Have I mentioned that Mr MoT spends a lot of his time away from home on business? This is one of the reasons I have been firmly ensconced at home over the years, holding the fort so to speak. On the occasions he is in the UK we try to escape for a bit of us time. The theatre is always a popular contender and where better than the Old Vic? Admittedly, after the tumultuous day I had had, dashing up to town for a 7pm meet was not top of my agenda and I even considered pulling out. What a mistake that would have been!
If you don't know already, the play currently running at The Old Vic, is Pinter's The Caretaker with Timothy Spall. We had great seats up in the Dress Circle, perfectly positioned so we were informed by our chatty neighbour, who has been booking the same seats since 1972, to get a full view of the stage. The central chandelier was pretty fabulous too!
Although an English graduate I never touched on Pinter, so arrived unfamiliar with the drama. The play is set in one location throughout, a shambolic London attic, piled high with junk, a bucket dangling precariously beneath a leak in the ceiling and lots of peeling wallpaper. It is home to Mays' character Aston. Spall is the hobo Davies, offered refuge by Aston and MacKay as Mick, is Aston's brother. Essentially, they are a motley group of misfits, isolated from the world and all with their own cross to bear.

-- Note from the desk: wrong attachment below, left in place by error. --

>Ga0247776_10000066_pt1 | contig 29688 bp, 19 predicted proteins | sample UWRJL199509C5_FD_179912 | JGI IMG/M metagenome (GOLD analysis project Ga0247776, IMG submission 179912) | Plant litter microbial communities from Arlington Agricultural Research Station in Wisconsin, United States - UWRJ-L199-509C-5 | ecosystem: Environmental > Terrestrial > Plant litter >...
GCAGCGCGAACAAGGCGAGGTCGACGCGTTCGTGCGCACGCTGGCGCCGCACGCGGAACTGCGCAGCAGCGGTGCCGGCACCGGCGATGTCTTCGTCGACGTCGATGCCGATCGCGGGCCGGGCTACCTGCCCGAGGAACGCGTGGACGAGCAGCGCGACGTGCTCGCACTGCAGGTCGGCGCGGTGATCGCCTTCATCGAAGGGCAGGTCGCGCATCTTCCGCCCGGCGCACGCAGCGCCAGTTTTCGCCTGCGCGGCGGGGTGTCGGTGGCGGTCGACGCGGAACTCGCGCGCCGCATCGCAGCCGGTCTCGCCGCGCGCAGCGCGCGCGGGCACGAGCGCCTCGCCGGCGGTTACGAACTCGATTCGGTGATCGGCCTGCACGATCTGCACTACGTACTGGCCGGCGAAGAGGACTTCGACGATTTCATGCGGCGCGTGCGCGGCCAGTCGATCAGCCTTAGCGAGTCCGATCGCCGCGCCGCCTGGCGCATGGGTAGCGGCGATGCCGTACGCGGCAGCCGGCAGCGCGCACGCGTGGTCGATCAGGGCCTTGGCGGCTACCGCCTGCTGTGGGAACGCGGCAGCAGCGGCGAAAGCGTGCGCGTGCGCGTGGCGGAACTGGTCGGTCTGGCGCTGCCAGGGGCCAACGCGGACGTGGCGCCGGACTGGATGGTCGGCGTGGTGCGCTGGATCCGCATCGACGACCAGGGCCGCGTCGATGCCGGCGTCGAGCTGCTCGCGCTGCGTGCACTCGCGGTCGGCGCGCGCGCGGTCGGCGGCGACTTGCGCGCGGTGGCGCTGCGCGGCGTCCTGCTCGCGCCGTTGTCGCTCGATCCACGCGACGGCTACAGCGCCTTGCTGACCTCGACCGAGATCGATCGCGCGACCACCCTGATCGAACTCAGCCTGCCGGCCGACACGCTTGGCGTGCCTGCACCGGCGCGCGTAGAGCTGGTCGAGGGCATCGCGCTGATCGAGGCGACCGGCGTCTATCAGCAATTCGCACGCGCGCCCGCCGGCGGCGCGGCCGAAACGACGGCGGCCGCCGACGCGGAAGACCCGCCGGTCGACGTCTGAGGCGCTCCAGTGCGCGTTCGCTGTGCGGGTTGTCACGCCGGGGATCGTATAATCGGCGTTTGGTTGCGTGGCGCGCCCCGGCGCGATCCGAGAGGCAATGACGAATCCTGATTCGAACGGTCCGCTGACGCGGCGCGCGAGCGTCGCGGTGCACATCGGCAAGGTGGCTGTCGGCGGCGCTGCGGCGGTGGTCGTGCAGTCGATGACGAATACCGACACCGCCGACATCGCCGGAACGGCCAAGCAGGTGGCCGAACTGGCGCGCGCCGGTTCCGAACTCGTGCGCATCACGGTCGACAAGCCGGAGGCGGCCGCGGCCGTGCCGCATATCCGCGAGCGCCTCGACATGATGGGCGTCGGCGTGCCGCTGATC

Spall's appearance is that of a mix between Mr Twit and Steptoe. His accent is thick and his speech on occasions faint, so concentration is key, particularly if you are up in the dress circle. There is also a lot of racist language which 56 years on from its creation does make it challenging to listen to sometimes. Balanced against this, however, is hilarious characterisation. The script is very witty and there are some real "belly laugh" moments. The play is three hours long with two intervals, giving plenty of time for sustenance, although you have to be quick to avoid being left with spicy tomato crisps - a hit with Mr MoT I might add but not so for me!
In Act 2 May delivers one of the most spell-binding moments in the play, with a monologue on his time in a mental institution when he was younger. I would challenge anyone who watches it not to be completely enthralled by his rendition and having only recently watched him in Line of Duty as the dodgy policeman, it was interesting to see him in a different context and what superb acting.
Teenager No.2 is a big drama queen so helping her to learn her lines whether for a play or her next LAMDA exam is a common occurrence. George Mackay, however, gives a whole new meaning to "line learning" with a couple of totally faultless deliveries of gabbling opinions most notably on his plans for redecorating the attic ready for letting, with teak veneer and cork.
All in all if you like a trip to the theatre this is a must see and the Old Vic is always good for a bit of celeb spotting too - the lovely Anna Chancellor was at the bar whilst Mr MoT fought over the last bag of spicy tomato crisps - he knows how to impress!